New Processing Technology for Permanent Magnets
Rare earths are naturally occurring minerals with unique magnetic properties that are used in electric vehicle (EV) motors and wind generators. Because these minerals are expensive and in limited supply, alternative technologies must be developed to replace rare-earth-based magnets in motors and generators. Alternatives to rare earths will contribute to the cost-effectiveness of EVs and wind generators, facilitating their widespread use and drastically reducing the amount of greenhouse gases released into the atmosphere.
Project Innovation + Advantages:
Electron Energy Corporation (EEC) and its team are developing a new processing technology that could transform how permanent magnets found in today’s EV motors and renewable power generators are fabricated. This new process, known as friction consolidation extrusion (FC&E), could produce stronger magnets at a lower cost and with reduced rare earth mineral content. The advantage of FC&E over today’s best fabrication processes is that it can be applied to unconsolidated powders as opposed to solid alloys, which can allow magnets to be compacted from much smaller grains of two different types, a process which could double its magnetic energy density. EEC’s process could reduce the need for rare earth mineral in permanent magnets by as much 30%.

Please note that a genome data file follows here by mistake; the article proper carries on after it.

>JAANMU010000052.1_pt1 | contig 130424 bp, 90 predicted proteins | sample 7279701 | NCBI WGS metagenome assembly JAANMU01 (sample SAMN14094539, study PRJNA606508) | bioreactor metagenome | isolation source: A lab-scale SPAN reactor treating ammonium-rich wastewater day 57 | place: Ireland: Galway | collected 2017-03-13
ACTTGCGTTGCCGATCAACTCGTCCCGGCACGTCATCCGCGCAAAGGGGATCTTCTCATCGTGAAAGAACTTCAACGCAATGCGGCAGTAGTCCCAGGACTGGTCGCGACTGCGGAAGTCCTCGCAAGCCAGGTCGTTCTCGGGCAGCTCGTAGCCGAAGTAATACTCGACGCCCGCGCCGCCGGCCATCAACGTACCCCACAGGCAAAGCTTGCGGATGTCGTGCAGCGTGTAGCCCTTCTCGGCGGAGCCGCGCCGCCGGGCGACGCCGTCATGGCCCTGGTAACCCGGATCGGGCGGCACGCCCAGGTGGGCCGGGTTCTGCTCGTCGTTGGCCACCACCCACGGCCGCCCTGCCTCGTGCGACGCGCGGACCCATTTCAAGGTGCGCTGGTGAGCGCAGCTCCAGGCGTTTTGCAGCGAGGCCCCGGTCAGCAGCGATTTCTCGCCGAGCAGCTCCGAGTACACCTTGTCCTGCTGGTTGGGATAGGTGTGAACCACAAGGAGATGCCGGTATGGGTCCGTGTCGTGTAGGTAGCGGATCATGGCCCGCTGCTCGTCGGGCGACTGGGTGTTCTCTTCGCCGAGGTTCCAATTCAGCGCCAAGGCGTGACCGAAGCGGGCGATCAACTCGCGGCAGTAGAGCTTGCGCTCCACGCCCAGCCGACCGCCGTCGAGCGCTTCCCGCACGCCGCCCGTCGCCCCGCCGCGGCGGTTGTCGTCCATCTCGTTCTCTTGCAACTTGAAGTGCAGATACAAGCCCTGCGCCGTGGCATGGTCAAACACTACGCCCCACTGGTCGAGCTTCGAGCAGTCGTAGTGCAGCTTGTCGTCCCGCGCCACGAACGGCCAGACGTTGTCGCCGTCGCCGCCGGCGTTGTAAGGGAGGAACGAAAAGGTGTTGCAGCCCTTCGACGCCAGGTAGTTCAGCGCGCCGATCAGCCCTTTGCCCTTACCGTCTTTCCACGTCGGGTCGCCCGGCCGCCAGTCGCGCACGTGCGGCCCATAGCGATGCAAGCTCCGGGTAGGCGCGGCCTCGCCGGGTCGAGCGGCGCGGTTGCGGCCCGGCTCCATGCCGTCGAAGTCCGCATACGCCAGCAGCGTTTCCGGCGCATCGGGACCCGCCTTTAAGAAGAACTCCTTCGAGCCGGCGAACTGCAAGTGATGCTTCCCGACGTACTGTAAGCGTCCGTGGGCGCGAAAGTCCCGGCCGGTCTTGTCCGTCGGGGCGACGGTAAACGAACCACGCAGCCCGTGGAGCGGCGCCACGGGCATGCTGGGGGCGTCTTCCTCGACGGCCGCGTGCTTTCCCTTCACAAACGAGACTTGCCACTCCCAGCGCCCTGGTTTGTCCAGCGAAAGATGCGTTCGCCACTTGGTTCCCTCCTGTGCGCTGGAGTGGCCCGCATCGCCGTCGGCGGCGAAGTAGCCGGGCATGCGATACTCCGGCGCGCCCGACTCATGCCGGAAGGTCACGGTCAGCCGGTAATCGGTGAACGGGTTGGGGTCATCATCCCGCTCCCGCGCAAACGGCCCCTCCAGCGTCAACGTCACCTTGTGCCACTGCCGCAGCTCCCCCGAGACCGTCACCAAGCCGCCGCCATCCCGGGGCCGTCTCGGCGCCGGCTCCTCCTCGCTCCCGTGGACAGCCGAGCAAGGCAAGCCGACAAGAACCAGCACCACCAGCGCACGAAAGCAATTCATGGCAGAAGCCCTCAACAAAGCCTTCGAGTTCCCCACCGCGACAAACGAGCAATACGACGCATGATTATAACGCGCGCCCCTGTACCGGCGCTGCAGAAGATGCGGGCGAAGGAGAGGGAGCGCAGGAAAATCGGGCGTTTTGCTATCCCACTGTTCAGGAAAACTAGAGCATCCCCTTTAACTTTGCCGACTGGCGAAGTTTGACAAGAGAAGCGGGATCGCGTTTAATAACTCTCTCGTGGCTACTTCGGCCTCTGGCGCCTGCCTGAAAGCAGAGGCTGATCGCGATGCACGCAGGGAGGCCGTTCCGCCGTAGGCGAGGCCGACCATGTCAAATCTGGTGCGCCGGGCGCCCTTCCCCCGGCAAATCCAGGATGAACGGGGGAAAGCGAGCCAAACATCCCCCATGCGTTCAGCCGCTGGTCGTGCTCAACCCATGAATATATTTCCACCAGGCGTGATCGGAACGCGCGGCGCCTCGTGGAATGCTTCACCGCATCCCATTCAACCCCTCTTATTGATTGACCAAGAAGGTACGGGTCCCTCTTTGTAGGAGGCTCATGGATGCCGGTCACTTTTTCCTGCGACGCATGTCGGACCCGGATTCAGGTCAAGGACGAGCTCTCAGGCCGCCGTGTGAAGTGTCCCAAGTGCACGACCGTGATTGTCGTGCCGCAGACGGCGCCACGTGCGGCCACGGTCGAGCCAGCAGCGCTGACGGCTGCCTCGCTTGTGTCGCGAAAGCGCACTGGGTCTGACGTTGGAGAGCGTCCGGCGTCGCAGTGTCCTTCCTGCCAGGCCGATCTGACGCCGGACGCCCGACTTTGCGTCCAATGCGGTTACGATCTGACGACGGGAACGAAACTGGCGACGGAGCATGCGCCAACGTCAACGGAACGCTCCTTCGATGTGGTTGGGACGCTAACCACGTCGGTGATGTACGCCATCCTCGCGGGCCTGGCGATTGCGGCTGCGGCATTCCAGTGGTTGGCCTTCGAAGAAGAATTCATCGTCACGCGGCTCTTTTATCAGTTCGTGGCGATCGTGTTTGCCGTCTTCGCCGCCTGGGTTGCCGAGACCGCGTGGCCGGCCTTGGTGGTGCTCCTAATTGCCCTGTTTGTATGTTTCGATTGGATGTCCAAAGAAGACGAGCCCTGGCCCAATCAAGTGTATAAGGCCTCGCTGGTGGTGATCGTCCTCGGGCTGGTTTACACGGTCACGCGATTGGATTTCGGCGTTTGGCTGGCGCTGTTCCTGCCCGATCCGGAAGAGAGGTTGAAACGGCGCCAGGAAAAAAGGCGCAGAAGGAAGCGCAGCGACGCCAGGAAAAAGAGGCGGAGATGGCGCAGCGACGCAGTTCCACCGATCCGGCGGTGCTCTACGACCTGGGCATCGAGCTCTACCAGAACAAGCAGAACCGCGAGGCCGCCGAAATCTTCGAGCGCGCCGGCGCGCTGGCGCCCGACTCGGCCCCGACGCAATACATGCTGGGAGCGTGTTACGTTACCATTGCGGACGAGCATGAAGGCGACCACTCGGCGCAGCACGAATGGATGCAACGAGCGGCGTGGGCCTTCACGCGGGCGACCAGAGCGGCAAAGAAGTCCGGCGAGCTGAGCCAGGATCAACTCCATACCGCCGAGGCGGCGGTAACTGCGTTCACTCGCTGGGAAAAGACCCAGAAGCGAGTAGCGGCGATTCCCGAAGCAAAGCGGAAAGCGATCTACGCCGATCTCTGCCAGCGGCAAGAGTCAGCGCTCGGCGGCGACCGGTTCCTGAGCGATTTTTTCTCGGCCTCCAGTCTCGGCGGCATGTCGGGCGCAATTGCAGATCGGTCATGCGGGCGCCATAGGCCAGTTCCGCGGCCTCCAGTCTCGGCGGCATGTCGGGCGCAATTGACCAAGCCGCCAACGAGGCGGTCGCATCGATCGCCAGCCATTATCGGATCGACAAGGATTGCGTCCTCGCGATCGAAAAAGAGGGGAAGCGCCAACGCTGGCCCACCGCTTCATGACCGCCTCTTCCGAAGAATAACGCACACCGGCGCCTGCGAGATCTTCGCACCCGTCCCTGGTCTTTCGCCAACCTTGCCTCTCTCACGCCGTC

If successful, EEC’s new process would support the growing market of renewable power generators and EV motors with alternative higher-performance magnets compared to the imported rare earth magnets currently used in these machines.
The U.S. produces a small fraction, globally, of industrial rare earths. Developing alternatives to the use of rare earths has the potential to reduce our dependence on these materials and will have a positive impact on our national economic and energy security.
The transportation and electric power sectors account for nearly 75% of U.S. greenhouse gas emissions each year. Cheaper motors will encourage the widespread use of EVs and wind power, significantly reducing emissions.
The U.S. spends nearly $1 billion per day on imported petroleum. Improvements in motor technology will encourage broader use of EVs, reducing the economic impacts of oil price fluctuations.
ARPA-E Program Director:
Dr. Ji-Cheng ZhaoProject Contact:
Dr. Jinfang Liu
Press and General Inquiries Email:
ARPA-E-Comms@hq.doe.govProject Contact Email:
Pacific Northwest National Laboratory
Ames National Laboratory